92. 92. Superimposition of the maxilla: • Maxillary superimposition along ANS-PNS in with registration on ANS or the lingual palatal curvature. • The superior and inferior surfaces of the posterior hard palate assist in orientation, and to minimize the probability of gross errors in antero-posterior registration, care should be taken to ensure that the PTM fissure of the older tracing lies at or behind that of the younger.
  93. 93. • Mandible Mandibular regional superimposition. Registration is achieved by aligning the bony architecture of the facial half of the symphysis orientation, by aligning the mandibular canals or molar tooth germs. The superimposition is used to carry both the fiducial line and D point (the centre of the bony symphysis, by inspection) through from one tracing to the other.
  94. 94. • ‘Fiducial lines’ are arbitrary straight lines several inches long marked on either end with registration crosses. • Such lines are drawn adjacent to cranial base, maxilla, and mandible of one tracing (say, from the middle of the series). • It is important to note that once a tracing has been used in a superimposition, its fiducial lines are inviolate. • Once the fiducial lines have been transferred throughout the series, they serve not only to record the super- impositions to facilitate the process of measurement, but also to provide a greatly simplified picture of change seen from the vantage point of any of the three facial areas. • If, for example, the cranial-base fiducial lines are superimposed, the separation of the mandibular and maxillary fiducial lines represents the translatory growth—both in amount and angulation—of the jaws relative to cranial base.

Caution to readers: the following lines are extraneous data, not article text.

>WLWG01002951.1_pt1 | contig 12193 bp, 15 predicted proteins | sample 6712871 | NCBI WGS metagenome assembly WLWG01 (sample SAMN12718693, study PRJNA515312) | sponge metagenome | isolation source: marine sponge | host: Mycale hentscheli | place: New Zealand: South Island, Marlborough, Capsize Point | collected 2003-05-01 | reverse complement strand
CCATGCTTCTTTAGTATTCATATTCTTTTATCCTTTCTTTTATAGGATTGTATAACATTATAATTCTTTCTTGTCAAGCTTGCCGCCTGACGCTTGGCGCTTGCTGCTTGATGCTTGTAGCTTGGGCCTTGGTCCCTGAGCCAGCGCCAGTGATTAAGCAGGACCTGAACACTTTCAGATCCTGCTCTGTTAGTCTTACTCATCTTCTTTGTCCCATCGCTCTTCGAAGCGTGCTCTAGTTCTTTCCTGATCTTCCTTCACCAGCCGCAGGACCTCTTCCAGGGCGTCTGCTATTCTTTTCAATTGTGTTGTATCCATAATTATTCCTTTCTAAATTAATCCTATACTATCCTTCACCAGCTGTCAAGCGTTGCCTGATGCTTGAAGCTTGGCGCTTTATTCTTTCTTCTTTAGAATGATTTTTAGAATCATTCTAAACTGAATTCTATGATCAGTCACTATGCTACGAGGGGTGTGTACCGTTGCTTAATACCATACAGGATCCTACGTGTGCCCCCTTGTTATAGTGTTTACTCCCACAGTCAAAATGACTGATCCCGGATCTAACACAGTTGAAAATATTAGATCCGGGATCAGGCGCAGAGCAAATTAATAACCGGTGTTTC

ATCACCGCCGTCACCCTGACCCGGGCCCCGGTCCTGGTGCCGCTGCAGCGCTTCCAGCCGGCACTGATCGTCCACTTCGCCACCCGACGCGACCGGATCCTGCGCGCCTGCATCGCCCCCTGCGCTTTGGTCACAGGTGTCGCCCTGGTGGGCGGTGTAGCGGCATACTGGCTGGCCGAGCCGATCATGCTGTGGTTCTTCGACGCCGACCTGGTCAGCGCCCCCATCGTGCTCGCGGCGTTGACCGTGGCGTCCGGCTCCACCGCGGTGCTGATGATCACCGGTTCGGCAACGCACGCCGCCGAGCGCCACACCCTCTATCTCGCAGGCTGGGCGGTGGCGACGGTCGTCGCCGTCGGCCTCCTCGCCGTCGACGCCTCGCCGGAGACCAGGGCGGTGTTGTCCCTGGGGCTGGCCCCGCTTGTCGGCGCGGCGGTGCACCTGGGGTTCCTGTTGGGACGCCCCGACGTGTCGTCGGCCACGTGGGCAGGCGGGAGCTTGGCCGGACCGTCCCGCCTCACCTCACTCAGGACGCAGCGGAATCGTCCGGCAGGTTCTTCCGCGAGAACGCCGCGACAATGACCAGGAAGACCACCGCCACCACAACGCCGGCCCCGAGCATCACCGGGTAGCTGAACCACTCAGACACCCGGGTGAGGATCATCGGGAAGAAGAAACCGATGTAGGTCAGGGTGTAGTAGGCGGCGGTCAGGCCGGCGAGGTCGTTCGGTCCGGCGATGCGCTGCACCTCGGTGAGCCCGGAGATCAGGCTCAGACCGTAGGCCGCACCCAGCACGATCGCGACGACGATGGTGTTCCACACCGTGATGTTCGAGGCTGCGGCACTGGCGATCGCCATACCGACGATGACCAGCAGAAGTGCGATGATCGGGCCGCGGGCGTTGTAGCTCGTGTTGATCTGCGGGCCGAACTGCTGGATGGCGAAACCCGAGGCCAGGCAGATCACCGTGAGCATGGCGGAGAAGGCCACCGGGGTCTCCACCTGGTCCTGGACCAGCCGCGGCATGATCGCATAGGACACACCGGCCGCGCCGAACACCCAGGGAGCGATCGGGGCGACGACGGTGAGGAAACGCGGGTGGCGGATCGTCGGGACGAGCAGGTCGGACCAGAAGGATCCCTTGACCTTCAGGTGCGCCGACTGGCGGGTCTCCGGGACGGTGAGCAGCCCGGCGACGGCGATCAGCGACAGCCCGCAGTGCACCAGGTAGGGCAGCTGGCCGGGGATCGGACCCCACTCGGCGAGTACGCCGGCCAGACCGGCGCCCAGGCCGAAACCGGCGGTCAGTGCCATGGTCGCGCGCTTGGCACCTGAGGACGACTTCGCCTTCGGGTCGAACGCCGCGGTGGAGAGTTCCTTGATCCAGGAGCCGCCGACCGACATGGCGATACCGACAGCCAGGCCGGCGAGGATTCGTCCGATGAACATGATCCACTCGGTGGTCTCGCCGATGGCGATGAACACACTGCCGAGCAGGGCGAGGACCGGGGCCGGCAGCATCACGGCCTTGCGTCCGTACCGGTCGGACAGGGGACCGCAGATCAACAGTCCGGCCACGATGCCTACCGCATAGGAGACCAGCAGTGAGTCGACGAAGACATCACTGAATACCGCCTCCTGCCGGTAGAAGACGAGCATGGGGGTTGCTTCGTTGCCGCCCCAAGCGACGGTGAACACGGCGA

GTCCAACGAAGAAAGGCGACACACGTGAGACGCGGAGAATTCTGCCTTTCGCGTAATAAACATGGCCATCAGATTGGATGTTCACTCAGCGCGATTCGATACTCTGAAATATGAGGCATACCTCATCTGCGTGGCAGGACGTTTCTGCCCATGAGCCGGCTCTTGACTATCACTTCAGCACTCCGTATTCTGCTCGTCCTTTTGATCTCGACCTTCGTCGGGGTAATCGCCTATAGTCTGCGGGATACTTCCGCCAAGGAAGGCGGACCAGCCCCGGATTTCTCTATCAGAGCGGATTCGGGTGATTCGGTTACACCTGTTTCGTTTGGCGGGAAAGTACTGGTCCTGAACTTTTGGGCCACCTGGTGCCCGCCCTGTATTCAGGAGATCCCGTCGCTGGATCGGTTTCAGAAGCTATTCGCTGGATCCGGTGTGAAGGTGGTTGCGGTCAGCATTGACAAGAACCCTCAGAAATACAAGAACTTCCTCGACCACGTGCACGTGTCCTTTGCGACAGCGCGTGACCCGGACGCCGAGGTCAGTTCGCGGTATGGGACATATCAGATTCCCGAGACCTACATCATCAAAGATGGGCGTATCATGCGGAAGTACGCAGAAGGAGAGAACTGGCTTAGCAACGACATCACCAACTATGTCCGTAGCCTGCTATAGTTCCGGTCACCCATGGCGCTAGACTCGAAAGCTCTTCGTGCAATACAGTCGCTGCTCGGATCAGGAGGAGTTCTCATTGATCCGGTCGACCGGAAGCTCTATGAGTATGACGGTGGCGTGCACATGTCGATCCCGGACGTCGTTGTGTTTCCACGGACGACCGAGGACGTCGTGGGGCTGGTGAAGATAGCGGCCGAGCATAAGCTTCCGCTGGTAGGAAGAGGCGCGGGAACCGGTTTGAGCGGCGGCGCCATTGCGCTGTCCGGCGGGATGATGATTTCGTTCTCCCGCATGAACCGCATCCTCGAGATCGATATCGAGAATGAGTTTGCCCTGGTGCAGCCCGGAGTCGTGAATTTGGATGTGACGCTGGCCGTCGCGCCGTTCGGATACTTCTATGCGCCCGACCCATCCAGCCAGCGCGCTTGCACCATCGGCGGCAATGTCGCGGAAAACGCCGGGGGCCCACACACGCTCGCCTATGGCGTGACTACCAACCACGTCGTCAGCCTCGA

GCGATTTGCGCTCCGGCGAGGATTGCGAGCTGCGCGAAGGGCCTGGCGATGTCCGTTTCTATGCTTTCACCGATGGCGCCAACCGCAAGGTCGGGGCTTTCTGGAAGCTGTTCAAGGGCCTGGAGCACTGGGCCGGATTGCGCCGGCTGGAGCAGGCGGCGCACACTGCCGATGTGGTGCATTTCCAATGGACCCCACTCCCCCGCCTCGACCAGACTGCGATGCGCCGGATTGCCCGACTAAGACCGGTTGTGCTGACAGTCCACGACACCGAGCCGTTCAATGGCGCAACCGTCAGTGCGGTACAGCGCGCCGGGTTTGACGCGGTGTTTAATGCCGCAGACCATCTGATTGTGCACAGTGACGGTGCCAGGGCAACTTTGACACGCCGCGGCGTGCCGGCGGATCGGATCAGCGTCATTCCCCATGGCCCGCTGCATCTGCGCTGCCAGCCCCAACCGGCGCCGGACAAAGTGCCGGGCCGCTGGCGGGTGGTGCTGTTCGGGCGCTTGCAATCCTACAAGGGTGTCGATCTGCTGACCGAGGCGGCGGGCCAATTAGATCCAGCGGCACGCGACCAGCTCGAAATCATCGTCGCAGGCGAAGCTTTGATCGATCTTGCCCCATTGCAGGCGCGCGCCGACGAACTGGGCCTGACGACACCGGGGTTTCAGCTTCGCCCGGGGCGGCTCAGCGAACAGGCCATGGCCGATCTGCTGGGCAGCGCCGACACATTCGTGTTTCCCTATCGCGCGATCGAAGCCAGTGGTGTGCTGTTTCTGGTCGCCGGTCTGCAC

95. 95. Measurement of change • Based on the ideas of Wendell Wylie, Jacobsons ‘Wits’ analysis (Jacobson, 1975), and the analytic methods of D. Harvey Jenkins (1955) • The superimpositions are recorded by arbitrary fiducial lines. Maxillary advancement relative to cranial base (MAX) is measured at W; Mandibular displacement relative to maxilla (ARCH) is measured at D. Both measurements are executed parallel to MFOP.
  96. 96. • The pitchfork analysis uses a ‘functional’ occlusal plane (FOP) (Jenkins 1955) and defined as ‘...the average occlusal plane of the buccal teeth, including canine and first permanent molar’ • FOP is a best-fit line passing through the occlusal overlap in the region of the first molars, premolars, and canines (especially when premolars have been extracted). • Thus, it is insensitive to incisor movement, it is representative of the bulk of the buccal occlusion, and it is relatively stable over time, although its angulation with respect to cranial base tends to decrease slightly and progressively as the mandible outgrows the maxilla. • the line (sic) is placed by inspection, either with respect to the radioopacities created by cuspal overlap or to the radiolucencies scattered among cusps along the line of the occlusion • The resulting best-fit orientation then is copied through to the overlying tracing. In general, the pre-treatment FOP tends to cant downward a few degrees relative to DOP but at the end of treatment, however, the two lines commonly coincide.